|How Do You Know It's Crohn's?|
Because of the difficult challenge of making a diagnosis it is extremely important patients learn all they can about this condition and other related conditions. This way the patient and their doctor can work in tandem in determining whether or not he or she really has this condition. Keep in mind there is no single test which can determine whether or not you have this. You and your doctor will have to work together to rule out all of the possibilities and come to the right diagnostic conclusion. When a correct diagnosis has been reached, you can then begin treatment for relief of your symptoms.
Some of the other related conditions include:
- Irritable Bowel Syndrome (IBS)-This is probably the first condition your doctor will be able to rule out. The reasoning here is people with this condition do not typically experience pain when having a bowel movement. In addition, their symptoms tend to go away when they are sleeping. This is vastly different from those with Crohn’s. Patients with this condition also do not tend to experience unexplained weight loss, anemia, rectal bleeding or a recurring fever which are all signs of inflammation.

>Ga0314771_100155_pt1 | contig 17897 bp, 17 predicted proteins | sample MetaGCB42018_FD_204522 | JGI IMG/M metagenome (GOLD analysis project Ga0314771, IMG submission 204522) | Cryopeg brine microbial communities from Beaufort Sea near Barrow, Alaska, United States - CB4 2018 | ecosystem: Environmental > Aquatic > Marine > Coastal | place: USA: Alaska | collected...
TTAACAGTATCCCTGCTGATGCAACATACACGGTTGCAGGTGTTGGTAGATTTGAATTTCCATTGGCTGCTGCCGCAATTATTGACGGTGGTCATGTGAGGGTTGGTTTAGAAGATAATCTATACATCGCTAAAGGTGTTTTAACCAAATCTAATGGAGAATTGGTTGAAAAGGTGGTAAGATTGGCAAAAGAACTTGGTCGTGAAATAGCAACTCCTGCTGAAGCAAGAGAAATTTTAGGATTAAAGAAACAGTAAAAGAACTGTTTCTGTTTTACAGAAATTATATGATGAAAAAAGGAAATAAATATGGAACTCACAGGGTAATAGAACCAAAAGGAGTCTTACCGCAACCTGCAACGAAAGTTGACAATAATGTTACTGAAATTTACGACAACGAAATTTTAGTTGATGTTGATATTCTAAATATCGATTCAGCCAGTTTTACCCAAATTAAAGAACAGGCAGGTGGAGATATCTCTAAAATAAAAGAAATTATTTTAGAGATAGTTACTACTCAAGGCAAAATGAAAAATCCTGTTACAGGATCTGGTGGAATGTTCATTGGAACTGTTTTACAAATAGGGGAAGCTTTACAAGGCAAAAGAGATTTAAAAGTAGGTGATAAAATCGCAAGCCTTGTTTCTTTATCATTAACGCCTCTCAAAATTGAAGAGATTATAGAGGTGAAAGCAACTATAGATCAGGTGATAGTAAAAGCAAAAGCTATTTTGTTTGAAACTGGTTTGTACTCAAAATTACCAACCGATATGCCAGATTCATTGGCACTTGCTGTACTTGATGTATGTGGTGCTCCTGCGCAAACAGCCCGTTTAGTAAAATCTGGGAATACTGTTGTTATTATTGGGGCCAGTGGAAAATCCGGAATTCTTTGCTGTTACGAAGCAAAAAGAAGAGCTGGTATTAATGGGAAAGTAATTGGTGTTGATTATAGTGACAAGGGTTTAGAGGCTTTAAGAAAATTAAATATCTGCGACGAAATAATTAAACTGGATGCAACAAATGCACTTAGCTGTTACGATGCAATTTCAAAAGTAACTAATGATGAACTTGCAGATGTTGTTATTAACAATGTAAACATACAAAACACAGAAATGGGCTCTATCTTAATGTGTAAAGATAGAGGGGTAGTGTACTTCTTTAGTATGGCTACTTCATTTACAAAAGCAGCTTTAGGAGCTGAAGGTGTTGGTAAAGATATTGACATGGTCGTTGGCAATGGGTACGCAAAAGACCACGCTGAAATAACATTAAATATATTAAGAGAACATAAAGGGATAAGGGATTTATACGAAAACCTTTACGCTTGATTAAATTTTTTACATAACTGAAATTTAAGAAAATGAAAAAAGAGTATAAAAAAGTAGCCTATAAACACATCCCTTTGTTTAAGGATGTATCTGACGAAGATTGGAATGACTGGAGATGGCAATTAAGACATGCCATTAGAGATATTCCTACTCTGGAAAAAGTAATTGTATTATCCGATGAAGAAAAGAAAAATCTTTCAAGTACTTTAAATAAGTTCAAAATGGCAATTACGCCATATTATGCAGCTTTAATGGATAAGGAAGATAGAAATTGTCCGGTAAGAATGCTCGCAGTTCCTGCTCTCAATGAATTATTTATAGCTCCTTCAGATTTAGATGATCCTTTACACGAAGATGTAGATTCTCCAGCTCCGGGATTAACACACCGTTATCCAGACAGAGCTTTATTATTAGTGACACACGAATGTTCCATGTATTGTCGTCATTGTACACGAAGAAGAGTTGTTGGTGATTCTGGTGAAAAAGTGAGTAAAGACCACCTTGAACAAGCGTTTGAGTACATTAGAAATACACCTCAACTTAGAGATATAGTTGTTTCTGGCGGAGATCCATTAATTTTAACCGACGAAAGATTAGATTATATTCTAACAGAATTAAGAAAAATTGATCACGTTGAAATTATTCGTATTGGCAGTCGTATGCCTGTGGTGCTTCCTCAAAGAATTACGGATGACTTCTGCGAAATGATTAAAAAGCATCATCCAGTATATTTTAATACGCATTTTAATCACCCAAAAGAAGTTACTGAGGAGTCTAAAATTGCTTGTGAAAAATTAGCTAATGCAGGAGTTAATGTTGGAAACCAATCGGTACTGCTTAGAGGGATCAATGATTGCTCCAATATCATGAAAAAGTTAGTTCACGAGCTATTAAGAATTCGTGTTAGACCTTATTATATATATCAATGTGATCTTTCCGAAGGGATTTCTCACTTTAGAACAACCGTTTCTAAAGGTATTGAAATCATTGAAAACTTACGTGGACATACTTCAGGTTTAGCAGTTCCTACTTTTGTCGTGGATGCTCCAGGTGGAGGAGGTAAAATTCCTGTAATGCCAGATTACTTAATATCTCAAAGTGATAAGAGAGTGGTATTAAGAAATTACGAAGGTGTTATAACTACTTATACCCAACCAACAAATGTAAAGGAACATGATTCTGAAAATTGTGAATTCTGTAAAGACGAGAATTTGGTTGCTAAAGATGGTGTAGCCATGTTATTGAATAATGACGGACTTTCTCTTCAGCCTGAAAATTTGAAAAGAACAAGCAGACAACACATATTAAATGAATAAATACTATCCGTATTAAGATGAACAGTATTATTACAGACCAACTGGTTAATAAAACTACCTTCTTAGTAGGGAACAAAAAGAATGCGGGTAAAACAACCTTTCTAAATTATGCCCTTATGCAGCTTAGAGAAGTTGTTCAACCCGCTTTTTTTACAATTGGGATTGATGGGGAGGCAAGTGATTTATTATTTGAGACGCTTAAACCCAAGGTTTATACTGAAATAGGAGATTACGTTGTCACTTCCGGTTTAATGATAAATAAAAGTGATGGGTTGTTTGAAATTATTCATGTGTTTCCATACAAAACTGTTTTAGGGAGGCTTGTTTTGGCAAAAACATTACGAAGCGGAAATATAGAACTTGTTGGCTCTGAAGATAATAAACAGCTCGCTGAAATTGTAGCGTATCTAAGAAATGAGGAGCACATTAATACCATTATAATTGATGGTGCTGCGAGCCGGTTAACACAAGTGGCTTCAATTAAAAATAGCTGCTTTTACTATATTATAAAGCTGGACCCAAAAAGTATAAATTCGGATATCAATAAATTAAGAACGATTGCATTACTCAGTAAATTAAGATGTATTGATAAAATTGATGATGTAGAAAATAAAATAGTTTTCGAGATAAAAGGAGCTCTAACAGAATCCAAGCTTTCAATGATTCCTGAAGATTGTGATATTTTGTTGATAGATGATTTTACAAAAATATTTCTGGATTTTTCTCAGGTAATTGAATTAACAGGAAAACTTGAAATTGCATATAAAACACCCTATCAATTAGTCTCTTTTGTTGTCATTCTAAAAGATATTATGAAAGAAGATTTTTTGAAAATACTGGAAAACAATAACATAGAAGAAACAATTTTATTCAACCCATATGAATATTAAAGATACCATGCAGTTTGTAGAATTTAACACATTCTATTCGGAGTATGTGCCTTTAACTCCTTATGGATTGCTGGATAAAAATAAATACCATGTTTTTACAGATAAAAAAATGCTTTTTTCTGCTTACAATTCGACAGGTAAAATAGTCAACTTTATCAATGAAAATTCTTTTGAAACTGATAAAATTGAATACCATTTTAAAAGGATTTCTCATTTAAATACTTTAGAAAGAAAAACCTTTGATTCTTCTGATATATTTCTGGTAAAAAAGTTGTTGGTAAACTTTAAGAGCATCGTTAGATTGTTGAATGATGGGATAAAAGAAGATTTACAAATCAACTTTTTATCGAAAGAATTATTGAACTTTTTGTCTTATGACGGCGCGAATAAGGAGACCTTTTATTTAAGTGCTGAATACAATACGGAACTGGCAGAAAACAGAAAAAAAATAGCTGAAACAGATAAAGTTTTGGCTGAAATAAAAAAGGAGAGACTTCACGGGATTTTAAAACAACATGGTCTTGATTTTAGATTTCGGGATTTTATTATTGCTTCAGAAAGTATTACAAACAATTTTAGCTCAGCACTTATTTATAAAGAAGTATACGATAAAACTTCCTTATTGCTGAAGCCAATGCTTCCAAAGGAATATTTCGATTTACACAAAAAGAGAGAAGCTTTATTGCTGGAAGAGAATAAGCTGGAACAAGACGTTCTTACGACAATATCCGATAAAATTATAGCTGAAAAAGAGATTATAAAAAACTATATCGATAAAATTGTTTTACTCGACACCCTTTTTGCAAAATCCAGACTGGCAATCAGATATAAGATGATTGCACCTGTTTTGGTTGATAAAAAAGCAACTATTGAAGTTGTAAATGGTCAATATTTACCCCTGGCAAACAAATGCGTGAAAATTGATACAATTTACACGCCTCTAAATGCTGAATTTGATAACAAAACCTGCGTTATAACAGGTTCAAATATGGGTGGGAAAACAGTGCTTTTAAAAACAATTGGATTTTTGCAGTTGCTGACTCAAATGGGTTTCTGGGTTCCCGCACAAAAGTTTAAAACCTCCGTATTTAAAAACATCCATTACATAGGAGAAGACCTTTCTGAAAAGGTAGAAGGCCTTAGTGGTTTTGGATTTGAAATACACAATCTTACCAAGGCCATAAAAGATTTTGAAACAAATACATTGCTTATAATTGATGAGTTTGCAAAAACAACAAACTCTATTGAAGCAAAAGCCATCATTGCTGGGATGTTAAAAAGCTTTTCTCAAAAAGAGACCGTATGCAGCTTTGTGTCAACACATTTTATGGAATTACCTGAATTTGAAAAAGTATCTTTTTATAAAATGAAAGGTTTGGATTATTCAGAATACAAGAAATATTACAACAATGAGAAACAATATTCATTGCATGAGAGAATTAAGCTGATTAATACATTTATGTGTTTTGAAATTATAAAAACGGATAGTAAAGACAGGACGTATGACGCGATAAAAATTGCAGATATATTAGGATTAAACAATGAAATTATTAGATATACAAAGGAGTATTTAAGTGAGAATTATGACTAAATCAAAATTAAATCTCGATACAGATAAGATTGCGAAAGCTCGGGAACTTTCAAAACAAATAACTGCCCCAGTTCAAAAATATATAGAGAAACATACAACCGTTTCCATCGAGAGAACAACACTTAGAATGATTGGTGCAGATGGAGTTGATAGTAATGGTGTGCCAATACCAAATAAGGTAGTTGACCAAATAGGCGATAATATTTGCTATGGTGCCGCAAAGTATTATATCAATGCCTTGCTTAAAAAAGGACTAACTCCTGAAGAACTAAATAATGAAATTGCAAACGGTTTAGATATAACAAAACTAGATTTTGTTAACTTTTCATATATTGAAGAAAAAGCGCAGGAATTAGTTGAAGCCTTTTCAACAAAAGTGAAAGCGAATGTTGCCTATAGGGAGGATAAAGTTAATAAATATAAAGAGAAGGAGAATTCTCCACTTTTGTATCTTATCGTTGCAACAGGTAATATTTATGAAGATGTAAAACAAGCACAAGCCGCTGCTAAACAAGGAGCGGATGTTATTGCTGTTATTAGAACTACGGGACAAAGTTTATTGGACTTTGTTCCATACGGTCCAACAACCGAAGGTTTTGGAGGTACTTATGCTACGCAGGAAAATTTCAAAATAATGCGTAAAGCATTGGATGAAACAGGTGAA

- Celiac Disease-This condition is experienced when people have a certain sensitivity to gluten which is found in wheat, barley, rye, and sometimes oats. Those individuals with this condition will find they are sustaining damage in their small intestine. However, this condition can also mimic the symptoms which are found associated with Crohn’s disease. The easiest way to rule out this condition is by endoscopy coupled with specific blood tests. Your health care provider will then recommend a gluten free diet to relieve your symptoms and heal your small intestine.
- Ulcerative Colitis and Diverticular Disease-This can be the most difficult condition to distinguish since the symptoms associated with these conditions are the most similar to Crohn’s. Keep in mind besides taking a detailed health history and having a complete physical exam your doctor may recommend a battery of lab work which will involve taking blood, urine, and stool in order to check for inflammation.
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